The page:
J.B. Spins

Jazz, film, and improvised culture.

Tuesday, April 21, 2015

Anita B: Surviving the Aftermath

Anne Frank should have had the chance to become a young woman like Anita. Although she is a Holocaust survivor, she is ready to start living again. However, unlike the extended relatives she now lives with, she is absolutely unwilling to forget the past. This leads to tension in Roberto Faenza’s Anita B. (trailer here), which opens this Friday in New York.

Somehow, Anita survived Auschwitz, but most of her Hungarian family did not. She is finally leaving the Red Cross shelter to move in with the only relatives she has left—her Aunt Monika (sister of her dearly departed mother), Uncle Aron, and his kid brother Eli. Thanks to the expulsion of the Germans from the Sudetenland, they were able to find a sufficient flat in their new Czechoslovakian homeland.  Much to Anita’s surprise, Aunt Monika is decidedly cold when receiving her, but not Eli. Anita tries to discourage her advances, but she slowly falls for his awkward charms.

Whenever Anita tries to talk about her horrific experiences, she is abruptly shut-down. As a result, she can only really talk to Roby, Monika and Aron’s toddler son, who immediately adores Anita. Unfortunately, as she slowly falls for Eli, the mounting Communist oppression and the widespread anti-Semitic sentiment they foster do not bode well for the future. That is exactly why David, Anita’s salt-of-the-earth workmate, plans to immigrate to what will soon be Israel.

Anita B. is an English-language Italian-production set in Sudetenland Czechoslovakia, featuring Hungarian characters, but it does not have the tin ear you might fear. Faenza also shows a fair degree of restraint when it comes to the melodrama. The film rather matter-of-factly depicts Anita’s struggles with the coming-of-age process and the realities of being Jewish in postwar Eastern Europe.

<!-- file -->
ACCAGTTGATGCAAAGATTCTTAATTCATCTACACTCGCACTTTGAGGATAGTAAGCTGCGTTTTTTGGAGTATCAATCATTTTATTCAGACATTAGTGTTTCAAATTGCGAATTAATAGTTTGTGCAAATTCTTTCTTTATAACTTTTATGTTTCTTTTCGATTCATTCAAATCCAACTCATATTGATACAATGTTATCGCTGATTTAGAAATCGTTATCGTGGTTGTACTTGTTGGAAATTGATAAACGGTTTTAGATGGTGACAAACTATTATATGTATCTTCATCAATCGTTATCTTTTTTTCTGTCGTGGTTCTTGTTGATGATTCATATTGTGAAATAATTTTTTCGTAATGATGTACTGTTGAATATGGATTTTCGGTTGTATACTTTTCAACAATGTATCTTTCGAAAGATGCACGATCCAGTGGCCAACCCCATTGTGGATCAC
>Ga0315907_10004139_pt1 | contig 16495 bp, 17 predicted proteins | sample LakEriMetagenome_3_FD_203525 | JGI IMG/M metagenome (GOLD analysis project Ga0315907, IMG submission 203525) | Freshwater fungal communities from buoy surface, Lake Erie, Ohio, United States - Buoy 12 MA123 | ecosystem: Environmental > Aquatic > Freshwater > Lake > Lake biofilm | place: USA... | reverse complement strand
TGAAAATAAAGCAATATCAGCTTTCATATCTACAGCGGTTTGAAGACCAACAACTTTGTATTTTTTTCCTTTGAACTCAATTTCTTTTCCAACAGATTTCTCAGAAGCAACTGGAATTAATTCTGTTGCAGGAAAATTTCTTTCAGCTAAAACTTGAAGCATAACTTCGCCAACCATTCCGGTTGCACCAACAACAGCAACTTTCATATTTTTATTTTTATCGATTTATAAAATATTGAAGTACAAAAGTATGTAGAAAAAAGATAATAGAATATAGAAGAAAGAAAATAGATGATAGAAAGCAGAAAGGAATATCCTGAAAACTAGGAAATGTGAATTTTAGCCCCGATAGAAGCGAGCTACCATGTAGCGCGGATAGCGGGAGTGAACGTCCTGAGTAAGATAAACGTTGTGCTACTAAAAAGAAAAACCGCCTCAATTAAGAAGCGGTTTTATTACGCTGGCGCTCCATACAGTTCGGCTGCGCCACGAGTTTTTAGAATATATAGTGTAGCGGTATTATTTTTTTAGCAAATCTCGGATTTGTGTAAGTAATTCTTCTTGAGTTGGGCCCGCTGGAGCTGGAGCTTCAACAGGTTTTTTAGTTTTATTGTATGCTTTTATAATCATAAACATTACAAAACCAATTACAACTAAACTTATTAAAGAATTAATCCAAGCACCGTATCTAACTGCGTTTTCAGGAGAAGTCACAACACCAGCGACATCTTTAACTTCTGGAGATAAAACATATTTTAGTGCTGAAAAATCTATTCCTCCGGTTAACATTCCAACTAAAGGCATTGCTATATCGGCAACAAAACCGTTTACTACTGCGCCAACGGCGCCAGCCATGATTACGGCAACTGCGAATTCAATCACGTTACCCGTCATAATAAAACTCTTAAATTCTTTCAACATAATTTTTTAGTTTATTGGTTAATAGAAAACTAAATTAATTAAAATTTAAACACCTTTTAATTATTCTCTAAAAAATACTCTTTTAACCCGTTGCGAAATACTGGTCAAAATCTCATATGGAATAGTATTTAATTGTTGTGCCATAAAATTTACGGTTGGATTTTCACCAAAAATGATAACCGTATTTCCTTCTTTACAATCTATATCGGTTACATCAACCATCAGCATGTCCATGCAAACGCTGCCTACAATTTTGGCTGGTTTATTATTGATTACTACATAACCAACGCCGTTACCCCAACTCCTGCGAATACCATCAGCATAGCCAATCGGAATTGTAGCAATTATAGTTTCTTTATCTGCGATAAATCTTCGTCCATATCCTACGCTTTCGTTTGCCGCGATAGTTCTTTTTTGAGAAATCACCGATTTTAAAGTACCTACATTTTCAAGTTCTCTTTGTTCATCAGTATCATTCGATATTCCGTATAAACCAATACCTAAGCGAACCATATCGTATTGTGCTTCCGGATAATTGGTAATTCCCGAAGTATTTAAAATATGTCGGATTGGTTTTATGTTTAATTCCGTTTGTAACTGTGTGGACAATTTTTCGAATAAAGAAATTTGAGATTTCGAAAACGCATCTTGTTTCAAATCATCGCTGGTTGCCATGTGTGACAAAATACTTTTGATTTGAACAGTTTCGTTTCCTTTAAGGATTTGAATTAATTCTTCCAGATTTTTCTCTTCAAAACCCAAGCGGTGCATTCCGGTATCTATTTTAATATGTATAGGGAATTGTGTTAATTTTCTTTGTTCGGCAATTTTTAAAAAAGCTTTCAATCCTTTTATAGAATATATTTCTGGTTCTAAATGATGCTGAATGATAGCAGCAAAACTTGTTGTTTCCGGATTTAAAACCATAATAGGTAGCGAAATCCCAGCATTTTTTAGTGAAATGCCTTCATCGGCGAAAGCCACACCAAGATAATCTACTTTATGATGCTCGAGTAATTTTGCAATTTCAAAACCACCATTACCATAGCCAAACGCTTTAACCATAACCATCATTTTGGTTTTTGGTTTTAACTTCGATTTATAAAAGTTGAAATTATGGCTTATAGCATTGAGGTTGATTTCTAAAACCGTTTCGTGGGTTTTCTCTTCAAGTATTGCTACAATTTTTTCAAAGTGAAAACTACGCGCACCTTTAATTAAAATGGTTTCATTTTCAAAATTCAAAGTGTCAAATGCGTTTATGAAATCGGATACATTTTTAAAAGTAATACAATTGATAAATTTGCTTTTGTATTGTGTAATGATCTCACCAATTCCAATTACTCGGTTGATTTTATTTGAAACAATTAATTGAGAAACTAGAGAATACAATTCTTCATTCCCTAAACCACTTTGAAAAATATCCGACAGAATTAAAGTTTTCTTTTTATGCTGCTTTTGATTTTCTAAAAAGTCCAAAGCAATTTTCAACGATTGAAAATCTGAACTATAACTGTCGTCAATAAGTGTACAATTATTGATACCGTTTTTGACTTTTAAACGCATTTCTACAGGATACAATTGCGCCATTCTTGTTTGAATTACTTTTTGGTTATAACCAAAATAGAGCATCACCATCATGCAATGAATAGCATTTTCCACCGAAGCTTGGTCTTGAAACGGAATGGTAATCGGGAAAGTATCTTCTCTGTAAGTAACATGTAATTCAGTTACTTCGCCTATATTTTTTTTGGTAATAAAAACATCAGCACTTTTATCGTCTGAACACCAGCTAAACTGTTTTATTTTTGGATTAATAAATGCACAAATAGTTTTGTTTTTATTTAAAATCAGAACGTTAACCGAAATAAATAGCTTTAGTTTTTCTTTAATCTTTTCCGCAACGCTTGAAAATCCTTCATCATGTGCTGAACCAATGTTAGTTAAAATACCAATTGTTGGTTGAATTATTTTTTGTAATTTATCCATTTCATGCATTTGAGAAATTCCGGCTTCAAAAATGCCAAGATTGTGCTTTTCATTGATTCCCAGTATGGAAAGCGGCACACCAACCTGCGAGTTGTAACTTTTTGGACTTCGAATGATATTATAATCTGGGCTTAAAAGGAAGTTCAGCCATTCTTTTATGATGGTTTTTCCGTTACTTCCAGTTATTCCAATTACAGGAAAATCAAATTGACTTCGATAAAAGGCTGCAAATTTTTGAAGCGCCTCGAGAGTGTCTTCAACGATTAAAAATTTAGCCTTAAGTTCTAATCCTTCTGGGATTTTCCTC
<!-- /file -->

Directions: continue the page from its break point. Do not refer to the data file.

Eline Powell (who had a small but memorable role in Private Peaceful) sensitively portrays Anita’s strength and vulnerability. On the other hand, Irish actor Robert Sheehan somehow combines the worst character traits of a womanizing cad and a gangly sad sack as Eli. However, Clive Riche and Jane Alexander add a lot of seasoning as an understanding doctor full of surprises and Sarah the local recruiter for the Zionist immigration movement.


There are no scenes of the actual horrors of the Holcaust in Anita B. Some might find that questionable, but this way, the unsavoriness of post-war anti-Semitism is not dwarfed on screen by the enormity of Anita’s time in Auschwitz. It is a respectful film and perhaps a tad too tidy, but it focuses on an intriguing but under-dramatizing transitional period of history. Evangelical audiences will also appreciate it holds pro-life implications, in a variety of ways. Recommended for those looking for a straight-over-the-plate, life-affirming film, Anita B. opens this Friday (4/24) in New York, at the Quad Cinema.

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